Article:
* The World Bank’s International Development Association (IDA), established in 1960, helps the world’s poorest countries by providing grants and low to zero-interest loans for projects and programs that boost economic growth, reduce poverty, and improve poor people’s lives. IDA is one of the largest sources of assistance for the world’s 76 poorest countries, 39 of which are in Africa. Resources from IDA bring positive change to the 1.6 billion people who live in IDA countries. Since 1960, IDA has supported development work in 113 countries. Annual commitments have averaged about $21 billion over the last three years, with about 61 percent going to Africa.

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Risk of COVID-19 surge threatens Africa’s health facilities

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Health workers on Bwama Island on Lake Bunyonyi in Uganda prepare to administer COVID-19 vaccines. © UNICEF/Catherine Ntabadde

Critical health facilities across Africa risk being overwhelmed by surging COVID-19 infections, the UN health agency said on Thursday.

The appeal to the continent’s authorities to boost lifesaving facilities comes as the World Health Organization (WHO) warned that vaccine shipments were at “a near halt”.

“The threat of a third wave in Africa is real and rising”, said Dr Matshidiso Moeti, WHO Regional Director for Africa. “Our priority is clear – it’s crucial that we swiftly get vaccines into the arms of Africans at high risk of falling seriously ill and dying of COVID-19.”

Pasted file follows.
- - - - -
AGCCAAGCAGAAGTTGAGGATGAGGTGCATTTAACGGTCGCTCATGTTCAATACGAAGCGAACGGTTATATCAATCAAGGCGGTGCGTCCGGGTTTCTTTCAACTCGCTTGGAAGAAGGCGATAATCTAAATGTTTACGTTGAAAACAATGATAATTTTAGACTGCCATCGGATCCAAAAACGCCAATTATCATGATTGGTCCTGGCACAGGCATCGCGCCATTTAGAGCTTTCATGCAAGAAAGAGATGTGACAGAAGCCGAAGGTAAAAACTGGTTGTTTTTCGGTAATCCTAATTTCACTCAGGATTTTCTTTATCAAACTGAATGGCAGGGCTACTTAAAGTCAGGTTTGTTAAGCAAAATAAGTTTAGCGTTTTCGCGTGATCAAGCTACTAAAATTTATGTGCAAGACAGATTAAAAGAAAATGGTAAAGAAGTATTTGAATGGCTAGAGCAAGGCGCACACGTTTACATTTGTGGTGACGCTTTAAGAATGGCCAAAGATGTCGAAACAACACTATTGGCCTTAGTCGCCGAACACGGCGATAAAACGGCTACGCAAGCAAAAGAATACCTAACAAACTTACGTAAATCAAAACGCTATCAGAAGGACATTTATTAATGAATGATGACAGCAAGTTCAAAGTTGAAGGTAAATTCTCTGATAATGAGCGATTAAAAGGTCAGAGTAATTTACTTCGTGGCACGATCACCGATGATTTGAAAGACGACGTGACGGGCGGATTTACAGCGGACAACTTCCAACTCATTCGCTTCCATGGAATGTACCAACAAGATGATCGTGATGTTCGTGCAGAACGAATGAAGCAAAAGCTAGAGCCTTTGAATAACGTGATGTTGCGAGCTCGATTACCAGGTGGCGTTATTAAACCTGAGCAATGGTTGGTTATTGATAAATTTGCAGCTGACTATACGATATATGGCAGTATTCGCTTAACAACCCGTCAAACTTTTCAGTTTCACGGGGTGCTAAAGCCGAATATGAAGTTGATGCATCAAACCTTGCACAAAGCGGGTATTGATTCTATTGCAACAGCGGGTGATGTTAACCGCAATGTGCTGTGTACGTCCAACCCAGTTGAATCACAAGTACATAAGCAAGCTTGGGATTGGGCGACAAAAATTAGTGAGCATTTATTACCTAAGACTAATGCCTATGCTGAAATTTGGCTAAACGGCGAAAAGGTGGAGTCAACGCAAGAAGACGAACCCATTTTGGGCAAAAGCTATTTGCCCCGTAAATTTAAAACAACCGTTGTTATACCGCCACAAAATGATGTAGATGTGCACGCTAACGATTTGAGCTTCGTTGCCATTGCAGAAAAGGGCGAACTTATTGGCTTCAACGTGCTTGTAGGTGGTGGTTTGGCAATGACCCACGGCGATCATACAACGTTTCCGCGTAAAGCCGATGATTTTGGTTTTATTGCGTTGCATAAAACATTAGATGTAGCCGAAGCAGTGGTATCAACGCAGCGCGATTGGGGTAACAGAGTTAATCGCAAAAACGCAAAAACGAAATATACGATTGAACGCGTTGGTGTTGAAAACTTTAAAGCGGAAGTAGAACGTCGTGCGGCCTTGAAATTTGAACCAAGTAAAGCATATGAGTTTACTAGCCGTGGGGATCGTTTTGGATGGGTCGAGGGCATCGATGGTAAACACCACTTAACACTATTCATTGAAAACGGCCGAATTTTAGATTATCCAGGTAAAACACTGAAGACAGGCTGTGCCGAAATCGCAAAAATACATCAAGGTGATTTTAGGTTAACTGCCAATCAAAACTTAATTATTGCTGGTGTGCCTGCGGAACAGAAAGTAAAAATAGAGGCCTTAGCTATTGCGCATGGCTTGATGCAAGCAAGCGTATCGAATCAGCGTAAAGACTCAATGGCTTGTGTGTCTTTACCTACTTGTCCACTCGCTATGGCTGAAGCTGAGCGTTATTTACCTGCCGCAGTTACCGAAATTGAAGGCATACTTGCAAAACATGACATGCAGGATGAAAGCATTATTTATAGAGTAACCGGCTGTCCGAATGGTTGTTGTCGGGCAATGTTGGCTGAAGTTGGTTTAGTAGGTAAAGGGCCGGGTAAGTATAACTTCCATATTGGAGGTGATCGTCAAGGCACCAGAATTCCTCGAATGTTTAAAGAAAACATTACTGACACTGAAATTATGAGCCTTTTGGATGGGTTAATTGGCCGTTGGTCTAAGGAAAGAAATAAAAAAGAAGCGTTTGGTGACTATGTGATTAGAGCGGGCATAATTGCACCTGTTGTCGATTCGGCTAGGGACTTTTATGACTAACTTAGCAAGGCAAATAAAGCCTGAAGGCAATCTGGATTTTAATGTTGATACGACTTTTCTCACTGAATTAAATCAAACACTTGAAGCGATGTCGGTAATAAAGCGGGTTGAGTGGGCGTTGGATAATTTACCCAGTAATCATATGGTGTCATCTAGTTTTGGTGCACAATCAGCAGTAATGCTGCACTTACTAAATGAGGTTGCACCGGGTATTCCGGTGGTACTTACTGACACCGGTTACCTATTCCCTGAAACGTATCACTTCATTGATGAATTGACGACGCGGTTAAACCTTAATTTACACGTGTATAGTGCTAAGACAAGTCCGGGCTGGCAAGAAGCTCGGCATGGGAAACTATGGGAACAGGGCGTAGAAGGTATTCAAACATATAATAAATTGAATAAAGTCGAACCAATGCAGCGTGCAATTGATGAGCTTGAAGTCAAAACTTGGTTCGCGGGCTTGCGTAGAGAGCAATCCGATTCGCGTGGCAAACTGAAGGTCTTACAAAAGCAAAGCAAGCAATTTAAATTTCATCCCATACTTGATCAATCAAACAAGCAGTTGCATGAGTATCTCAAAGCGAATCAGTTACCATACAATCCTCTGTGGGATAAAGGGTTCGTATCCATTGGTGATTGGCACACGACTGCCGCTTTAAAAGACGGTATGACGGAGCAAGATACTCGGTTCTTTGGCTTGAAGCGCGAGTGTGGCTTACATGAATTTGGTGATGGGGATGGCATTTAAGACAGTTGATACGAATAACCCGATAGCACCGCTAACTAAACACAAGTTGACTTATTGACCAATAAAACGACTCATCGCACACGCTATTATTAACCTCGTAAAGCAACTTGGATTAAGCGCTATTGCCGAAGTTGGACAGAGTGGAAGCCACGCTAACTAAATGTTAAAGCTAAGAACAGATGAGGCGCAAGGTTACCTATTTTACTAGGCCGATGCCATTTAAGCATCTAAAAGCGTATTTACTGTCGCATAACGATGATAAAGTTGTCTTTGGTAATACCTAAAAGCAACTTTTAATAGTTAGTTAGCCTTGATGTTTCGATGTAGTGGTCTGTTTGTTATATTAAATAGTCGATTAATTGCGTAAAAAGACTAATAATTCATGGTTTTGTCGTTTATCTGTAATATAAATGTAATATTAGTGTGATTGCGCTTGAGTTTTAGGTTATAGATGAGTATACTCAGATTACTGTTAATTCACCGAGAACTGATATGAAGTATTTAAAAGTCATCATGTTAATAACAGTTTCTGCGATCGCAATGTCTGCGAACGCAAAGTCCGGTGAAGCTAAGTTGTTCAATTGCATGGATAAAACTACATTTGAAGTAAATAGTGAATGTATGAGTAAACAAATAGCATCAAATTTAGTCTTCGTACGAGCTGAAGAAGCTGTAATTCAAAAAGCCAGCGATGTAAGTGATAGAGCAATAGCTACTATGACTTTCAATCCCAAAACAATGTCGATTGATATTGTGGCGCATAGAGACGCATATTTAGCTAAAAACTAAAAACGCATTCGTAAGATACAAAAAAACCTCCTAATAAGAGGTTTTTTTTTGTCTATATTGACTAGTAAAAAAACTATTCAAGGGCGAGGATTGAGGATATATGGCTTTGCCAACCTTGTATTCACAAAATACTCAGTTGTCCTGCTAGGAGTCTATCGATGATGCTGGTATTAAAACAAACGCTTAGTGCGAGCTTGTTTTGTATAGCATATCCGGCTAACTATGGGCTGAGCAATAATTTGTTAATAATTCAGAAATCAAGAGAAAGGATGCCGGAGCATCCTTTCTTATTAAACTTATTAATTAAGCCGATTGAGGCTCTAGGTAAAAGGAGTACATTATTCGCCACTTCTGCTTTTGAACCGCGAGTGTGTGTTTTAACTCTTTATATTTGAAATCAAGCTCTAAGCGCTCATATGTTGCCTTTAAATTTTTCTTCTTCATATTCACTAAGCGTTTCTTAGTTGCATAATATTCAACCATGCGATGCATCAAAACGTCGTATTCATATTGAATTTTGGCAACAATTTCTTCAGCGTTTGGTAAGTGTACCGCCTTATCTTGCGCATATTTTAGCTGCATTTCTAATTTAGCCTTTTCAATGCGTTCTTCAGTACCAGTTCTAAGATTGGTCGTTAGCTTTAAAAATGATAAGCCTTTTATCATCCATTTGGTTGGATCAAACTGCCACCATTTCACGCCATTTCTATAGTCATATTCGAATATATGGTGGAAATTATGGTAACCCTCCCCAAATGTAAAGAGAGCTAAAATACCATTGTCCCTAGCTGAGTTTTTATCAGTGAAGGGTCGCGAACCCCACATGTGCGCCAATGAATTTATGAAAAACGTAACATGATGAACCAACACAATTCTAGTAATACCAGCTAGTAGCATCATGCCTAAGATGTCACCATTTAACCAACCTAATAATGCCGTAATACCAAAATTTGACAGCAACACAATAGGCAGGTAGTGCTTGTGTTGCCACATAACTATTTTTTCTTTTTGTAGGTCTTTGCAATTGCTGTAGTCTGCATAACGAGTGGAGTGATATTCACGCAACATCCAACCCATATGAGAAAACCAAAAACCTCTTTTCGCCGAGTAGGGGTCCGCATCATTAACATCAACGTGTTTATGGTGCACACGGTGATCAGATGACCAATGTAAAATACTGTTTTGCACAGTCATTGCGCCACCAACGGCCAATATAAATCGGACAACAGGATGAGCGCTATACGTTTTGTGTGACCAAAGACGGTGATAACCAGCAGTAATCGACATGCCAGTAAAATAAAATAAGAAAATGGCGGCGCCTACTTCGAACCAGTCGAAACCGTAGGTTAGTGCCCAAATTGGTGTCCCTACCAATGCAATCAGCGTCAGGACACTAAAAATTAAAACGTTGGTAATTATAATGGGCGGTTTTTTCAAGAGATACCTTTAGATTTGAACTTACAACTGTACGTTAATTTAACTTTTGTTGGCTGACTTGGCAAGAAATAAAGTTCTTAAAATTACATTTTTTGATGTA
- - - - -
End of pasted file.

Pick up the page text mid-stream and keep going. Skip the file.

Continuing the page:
20% uptick in cases

As the continent struggles with vaccine shortages, the care of critically ill COVID-19 patients has lagged behind other parts of the world. While Africa has 2.9 per cent of cases globally, it accounts for 3.7 per cent of deaths.

Weak observance of preventive measures likely contributed to the crisis, along with increased population movement and interaction, and the arrival of winter in southern Africa.

In the last two weeks, the continent has recorded a 20 per cent increase in coronavirus infections, compared to the previous fortnight. “The pandemic is trending upwards in 14 countries and in the past week alone (and) eight countries witnessed an abrupt rise of over 30 per cent in cases,” WHO said in a statement.

Intensive care filling up

South Africa has seen “a sustained increase in cases”, while Uganda reported a 131 per cent week-on-week rise last week “with infection clusters in schools, rising cases among health workers and isolation centres and intensive care units filling up”.

Angola and Namibia have also witnessed a resurgence in cases, WHO said, noting that 48.6 million doses have been received in Africa and 31.4 million doses have been administered in 50 countries on the continent.

Poor treatment

Only around two per cent of the population has received at least one dose of COVID-19 vaccine, compared with the 24 per cent global figure.

“While many countries outside Africa have now vaccinated their high-priority groups and are able to even consider vaccinating their children, African countries are unable to even follow up with second doses for high-risk groups,” said Dr. Moeti. “I’m urging countries that have reached a significant vaccination coverage to release doses and keep the most vulnerable Africans out of critical care.”

Globally, as of 3 June 2021, there have been 171,222,477 confirmed cases of COVID-19, including 3,686,142 deaths, reported to WHO. As of 2 June, a total of 1,581,509,628 vaccine doses have been administered.

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Mali: Military must ‘scrupulously’ respect human rights and free civilian leaders

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The UN peacekeeping mission in Mali, MINUSMA, has supported peace and reconciliation efforts in the country. MINUSMA/Harandane Dicko

A UN independent human rights expert said on Wednesday that Mali’s new military authorities should “scrupulously respect human rights” and release all leaders detained in last week’s coup.